Friday, November 14, 2008

No on 8 Campaign Post Mortem at UCLA - first hand account

Last night, a post mortem on the No on 8 campaign was held by the Williams Institute at UCLA Law School. An associate of mine, Marc, gave a first-hand account:

"The post mortem panel included Geoffrey Kors, Executive Director of Equality California. As you know EQCA spearheaded the No on 8 campaign. The organization has done some amazing work in Sacremento and is directly responsible for getting the gay marriage bill through the state senate and assembly twice. I've admired the work they done up until this campaign. . . .

Normally, questions are taken directly from the audience at these forums, but last night due to the "huge turnout," questions were to be written down and posed by the panel's moderator.

The moderator, however, took it upon himself to group similar questions and then paraphrase each group. Needless to say, bullets were dodged and the panel was spared from answering any tough questions.

The tension in the room, however, became palpable when Kors tried to explain that it was actually the gay community's tepid response at the beginning of the campaign that played a large part in the proposition's passing. He noted that No on 8's internal polling from the start of the campaign had indicated the numbers were against us. He also added that they sent press releases to the media indicating this as the public polls from the start had us winning. He said the media (and our community) didn't pay attention to their message until the public polls reflected what No on 8 had been saying all along. He said that it wasn't until the public polls showed us losing that the gay community truly became involved in the campaigned AND THAT BY THEN IT WAS PROBABLY TOO LATE FOR US TOO WIN.

He claimed that they had been sending out fundraising emails for weeks beforehand . . . . HE THEN SAID HE BELIEVED THAT THE COMMUNITY IGNORED EQCA'S PLEAS AT THE BEGINNING BECAUSE THE COMMUNITY BELIEVED THAT EQCA'S NUMBERS WERE JUST A MARKETING PLOY TO RAISE FUNDS. At no time, however, did Equality California, communicate the urgency of their findings directly to the community at large or the gay press at a press conference or such.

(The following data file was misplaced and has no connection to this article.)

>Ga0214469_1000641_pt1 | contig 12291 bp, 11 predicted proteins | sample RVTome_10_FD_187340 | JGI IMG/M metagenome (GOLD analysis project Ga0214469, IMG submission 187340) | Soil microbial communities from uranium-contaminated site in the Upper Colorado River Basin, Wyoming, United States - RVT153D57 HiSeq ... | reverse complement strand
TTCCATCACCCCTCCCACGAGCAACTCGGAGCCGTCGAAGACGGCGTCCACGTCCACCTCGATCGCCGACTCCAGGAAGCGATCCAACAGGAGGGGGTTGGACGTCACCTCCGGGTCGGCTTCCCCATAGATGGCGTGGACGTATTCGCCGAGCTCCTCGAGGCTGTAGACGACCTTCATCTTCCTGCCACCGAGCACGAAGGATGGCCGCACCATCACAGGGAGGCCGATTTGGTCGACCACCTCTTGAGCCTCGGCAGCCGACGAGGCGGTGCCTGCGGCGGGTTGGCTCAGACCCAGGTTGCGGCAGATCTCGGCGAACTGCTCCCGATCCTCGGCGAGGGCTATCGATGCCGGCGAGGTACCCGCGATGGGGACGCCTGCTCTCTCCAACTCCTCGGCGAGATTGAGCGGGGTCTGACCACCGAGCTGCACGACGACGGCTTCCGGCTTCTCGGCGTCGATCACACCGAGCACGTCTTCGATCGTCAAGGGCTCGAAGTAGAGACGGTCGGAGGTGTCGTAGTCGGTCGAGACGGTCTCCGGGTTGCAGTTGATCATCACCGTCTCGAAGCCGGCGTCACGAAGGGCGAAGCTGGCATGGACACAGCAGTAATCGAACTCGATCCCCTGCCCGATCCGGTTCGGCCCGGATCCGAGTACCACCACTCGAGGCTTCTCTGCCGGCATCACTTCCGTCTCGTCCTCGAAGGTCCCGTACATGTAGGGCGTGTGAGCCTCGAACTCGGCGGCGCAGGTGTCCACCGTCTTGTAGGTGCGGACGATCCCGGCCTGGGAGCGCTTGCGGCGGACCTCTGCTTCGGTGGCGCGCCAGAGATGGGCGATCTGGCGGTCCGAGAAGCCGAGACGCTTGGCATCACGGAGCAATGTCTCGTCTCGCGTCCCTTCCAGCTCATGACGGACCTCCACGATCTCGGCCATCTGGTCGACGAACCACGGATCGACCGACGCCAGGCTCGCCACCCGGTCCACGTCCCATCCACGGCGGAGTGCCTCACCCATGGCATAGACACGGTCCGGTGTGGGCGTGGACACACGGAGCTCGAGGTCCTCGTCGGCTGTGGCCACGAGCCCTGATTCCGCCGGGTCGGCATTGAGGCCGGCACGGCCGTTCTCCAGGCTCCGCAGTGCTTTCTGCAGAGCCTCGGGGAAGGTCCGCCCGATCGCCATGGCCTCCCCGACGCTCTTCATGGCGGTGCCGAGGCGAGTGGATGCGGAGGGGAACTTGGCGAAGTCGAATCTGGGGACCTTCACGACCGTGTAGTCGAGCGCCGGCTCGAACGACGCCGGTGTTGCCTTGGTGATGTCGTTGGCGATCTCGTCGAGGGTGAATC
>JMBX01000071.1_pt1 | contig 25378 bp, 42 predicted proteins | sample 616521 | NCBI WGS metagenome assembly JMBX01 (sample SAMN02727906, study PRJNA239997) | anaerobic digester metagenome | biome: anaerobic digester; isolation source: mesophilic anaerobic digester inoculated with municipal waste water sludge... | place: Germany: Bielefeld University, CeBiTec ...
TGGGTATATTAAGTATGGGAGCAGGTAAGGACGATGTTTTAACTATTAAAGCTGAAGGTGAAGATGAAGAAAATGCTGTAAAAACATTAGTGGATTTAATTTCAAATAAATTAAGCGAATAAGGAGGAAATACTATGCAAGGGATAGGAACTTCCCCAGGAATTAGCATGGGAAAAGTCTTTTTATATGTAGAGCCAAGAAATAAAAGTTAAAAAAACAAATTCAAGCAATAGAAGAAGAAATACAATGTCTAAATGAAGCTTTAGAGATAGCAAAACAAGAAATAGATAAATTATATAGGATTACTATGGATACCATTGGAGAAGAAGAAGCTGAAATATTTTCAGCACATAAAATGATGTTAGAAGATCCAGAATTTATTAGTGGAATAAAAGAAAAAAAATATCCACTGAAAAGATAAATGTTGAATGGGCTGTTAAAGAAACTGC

This is when I finally shouted, "Why didn't you tell us?"

Kors replied, "We did."

At that point, the overly polite crowd shouted back, "No you didn't." Kors got a panicked look in his face and stammered through the rest of his answer.

Several other questions were shouted from the audience when the moderator took over and began a five-minute monologue about how things were going to be different this time around. When I shouted, "Why should we trust you?", the moderator ignored me and finished the summation and ended the post mortem panel.

Kors was nowhere to be found during social event held afterward.

. . . our "leaders" were unwilling or unable to listen to the very community they are supposed to lead. The moderator also said this was time to look forward, which indicated to me (and many others) that our leaders where unwilling to discuss the mistakes made in this campaign. (The most expensive in this country's history I might add.)

In the end, Kors seemed indifferent to the type of work we all are planning to do, chalking it up to blowing off steam.

I didn't leave the room smiling."

This is some heavy reporting. What are your thoughts? What can we, as a community, do to move forward past the mistakes we've made from the No on 8 Campaign?

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